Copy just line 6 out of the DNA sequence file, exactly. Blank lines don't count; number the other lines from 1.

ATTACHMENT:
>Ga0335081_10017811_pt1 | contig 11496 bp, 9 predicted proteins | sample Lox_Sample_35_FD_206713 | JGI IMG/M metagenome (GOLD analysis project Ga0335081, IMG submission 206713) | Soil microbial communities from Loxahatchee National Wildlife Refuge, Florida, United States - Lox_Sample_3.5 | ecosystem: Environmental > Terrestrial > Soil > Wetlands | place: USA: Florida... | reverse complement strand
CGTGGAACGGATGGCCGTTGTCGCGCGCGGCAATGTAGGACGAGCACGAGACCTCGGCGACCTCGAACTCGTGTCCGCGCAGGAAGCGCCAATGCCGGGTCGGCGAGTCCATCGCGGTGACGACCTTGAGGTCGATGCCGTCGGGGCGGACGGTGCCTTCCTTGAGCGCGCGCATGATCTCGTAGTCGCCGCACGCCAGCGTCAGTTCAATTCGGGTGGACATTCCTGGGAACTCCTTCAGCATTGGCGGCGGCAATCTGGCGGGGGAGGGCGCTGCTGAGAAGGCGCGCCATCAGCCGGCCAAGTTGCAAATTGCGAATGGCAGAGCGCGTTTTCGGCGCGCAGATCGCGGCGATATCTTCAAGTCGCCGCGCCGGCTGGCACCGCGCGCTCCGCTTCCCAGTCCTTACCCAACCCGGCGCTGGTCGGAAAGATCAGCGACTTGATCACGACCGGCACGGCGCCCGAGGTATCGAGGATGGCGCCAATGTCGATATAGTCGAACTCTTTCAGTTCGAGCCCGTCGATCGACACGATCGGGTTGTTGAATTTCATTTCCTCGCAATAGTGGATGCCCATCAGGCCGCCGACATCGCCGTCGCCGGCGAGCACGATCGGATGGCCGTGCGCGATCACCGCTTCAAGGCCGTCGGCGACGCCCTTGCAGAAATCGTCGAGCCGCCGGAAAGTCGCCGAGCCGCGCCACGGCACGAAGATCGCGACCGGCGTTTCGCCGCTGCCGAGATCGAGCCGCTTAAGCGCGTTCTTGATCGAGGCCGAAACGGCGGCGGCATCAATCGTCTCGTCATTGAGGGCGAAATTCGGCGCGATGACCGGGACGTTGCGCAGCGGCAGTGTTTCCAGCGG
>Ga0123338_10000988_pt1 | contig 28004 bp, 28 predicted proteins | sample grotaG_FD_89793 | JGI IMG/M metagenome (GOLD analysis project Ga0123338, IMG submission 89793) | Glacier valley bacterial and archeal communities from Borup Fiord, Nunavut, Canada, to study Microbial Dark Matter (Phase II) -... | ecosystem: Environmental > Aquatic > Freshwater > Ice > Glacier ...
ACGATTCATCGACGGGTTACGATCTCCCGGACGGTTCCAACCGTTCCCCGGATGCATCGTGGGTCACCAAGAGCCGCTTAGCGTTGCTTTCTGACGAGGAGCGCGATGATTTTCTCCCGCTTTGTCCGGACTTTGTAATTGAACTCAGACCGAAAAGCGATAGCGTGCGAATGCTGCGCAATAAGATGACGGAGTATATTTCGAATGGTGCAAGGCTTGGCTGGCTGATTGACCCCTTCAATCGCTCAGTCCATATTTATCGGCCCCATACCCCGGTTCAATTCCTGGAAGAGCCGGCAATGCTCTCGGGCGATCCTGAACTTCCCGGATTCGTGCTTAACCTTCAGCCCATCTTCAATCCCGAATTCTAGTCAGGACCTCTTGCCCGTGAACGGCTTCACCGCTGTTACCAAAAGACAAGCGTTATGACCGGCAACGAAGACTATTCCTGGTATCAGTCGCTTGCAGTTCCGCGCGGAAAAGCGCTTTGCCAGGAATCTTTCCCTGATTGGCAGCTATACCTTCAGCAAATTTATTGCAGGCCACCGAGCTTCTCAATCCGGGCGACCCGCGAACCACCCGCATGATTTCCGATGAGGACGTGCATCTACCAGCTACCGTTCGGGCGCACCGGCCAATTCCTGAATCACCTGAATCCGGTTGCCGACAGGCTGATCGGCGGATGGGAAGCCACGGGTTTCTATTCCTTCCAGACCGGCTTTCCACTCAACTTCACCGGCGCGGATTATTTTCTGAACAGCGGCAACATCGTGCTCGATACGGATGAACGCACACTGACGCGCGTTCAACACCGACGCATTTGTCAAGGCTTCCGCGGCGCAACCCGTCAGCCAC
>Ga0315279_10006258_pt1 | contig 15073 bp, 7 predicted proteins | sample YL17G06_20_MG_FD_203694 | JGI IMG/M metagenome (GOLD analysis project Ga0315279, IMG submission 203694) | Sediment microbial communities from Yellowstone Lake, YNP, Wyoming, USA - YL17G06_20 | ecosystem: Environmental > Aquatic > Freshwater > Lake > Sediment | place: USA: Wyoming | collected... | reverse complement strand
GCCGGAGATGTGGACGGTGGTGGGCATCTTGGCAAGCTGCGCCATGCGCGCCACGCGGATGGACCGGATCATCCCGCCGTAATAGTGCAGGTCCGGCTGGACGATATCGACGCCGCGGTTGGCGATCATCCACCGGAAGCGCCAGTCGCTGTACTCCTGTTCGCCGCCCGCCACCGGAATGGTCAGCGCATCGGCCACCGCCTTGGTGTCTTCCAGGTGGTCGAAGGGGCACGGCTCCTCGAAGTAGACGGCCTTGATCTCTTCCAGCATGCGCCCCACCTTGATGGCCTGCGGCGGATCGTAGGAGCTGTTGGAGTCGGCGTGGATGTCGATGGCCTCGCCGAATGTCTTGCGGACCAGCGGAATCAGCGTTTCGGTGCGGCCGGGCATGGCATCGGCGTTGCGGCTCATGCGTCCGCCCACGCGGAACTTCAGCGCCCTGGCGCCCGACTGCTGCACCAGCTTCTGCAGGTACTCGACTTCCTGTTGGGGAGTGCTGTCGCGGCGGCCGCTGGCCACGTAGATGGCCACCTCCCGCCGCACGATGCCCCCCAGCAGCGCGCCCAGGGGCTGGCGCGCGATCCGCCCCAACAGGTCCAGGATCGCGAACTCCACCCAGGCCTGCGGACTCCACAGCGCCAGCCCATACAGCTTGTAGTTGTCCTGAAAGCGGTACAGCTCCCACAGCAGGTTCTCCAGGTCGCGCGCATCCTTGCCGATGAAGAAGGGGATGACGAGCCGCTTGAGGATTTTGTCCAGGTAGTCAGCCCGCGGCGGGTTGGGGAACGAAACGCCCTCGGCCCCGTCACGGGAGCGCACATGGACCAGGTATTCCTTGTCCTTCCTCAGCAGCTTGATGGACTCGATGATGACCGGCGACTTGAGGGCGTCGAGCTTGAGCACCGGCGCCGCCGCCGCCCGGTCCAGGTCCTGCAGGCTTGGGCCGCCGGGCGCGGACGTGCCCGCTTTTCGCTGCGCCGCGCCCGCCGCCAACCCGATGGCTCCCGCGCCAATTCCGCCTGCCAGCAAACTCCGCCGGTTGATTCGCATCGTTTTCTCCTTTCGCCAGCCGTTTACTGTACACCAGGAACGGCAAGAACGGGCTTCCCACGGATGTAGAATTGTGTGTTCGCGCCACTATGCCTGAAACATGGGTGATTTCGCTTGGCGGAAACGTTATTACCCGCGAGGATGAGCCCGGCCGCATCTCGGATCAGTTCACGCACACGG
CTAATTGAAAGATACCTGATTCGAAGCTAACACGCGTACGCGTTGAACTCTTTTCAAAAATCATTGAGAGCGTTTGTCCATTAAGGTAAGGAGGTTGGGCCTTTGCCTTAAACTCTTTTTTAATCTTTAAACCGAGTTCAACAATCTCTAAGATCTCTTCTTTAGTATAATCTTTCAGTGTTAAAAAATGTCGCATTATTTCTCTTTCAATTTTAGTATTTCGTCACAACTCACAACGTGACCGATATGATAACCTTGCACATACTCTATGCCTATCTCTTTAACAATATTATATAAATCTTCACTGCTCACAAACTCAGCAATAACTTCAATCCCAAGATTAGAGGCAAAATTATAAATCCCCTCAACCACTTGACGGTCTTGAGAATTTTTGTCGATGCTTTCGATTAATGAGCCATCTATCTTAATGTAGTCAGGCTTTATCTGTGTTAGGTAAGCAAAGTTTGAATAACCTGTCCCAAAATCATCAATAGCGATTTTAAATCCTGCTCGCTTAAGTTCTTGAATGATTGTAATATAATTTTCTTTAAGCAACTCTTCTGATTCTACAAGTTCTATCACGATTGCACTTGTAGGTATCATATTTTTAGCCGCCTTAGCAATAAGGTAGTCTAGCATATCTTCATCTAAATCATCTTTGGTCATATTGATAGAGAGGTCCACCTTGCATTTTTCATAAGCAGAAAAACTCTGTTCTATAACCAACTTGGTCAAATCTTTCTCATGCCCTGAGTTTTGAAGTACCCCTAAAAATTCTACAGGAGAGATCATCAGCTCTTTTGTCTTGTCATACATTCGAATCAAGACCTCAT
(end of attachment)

GCCGGAGATGTGGACGGTGGTGGGCATCTTGGCAAGCTGCGCCATGCGCGCCACGCGGATGGACCGGATCATCCCGCCGTAATAGTGCAGGTCCGGCTGGACGATATCGACGCCGCGGTTGGCGATCATCCACCGGAAGCGCCAGTCGCTGTACTCCTGTTCGCCGCCCGCCACCGGAATGGTCAGCGCATCGGCCACCGCCTTGGTGTCTTCCAGGTGGTCGAAGGGGCACGGCTCCTCGAAGTAGACGGCCTTGATCTCTTCCAGCATGCGCCCCACCTTGATGGCCTGCGGCGGATCGTAGGAGCTGTTGGAGTCGGCGTGGATGTCGATGGCCTCGCCGAATGTCTTGCGGACCAGCGGAATCAGCGTTTCGGTGCGGCCGGGCATGGCATCGGCGTTGCGGCTCATGCGTCCGCCCACGCGGAACTTCAGCGCCCTGGCGCCCGACTGCTGCACCAGCTTCTGCAGGTACTCGACTTCCTGTTGGGGAGTGCTGTCGCGGCGGCCGCTGGCCACGTAGATGGCCACCTCCCGCCGCACGATGCCCCCCAGCAGCGCGCCCAGGGGCTGGCGCGCGATCCGCCCCAACAGGTCCAGGATCGCGAACTCCACCCAGGCCTGCGGACTCCACAGCGCCAGCCCATACAGCTTGTAGTTGTCCTGAAAGCGGTACAGCTCCCACAGCAGGTTCTCCAGGTCGCGCGCATCCTTGCCGATGAAGAAGGGGATGACGAGCCGCTTGAGGATTTTGTCCAGGTAGTCAGCCCGCGGCGGGTTGGGGAACGAAACGCCCTCGGCCCCGTCACGGGAGCGCACATGGACCAGGTATTCCTTGTCCTTCCTCAGCAGCTTGATGGACTCGATGATGACCGGCGACTTGAGGGCGTCGAGCTTGAGCACCGGCGCCGCCGCCGCCCGGTCCAGGTCCTGCAGGCTTGGGCCGCCGGGCGCGGACGTGCCCGCTTTTCGCTGCGCCGCGCCCGCCGCCAACCCGATGGCTCCCGCGCCAATTCCGCCTGCCAGCAAACTCCGCCGGTTGATTCGCATCGTTTTCTCCTTTCGCCAGCCGTTTACTGTACACCAGGAACGGCAAGAACGGGCTTCCCACGGATGTAGAATTGTGTGTTCGCGCCACTATGCCTGAAACATGGGTGATTTCGCTTGGCGGAAACGTTATTACCCGCGAGGATGAGCCCGGCCGCATCTCGGATCAGTTCACGCACACGG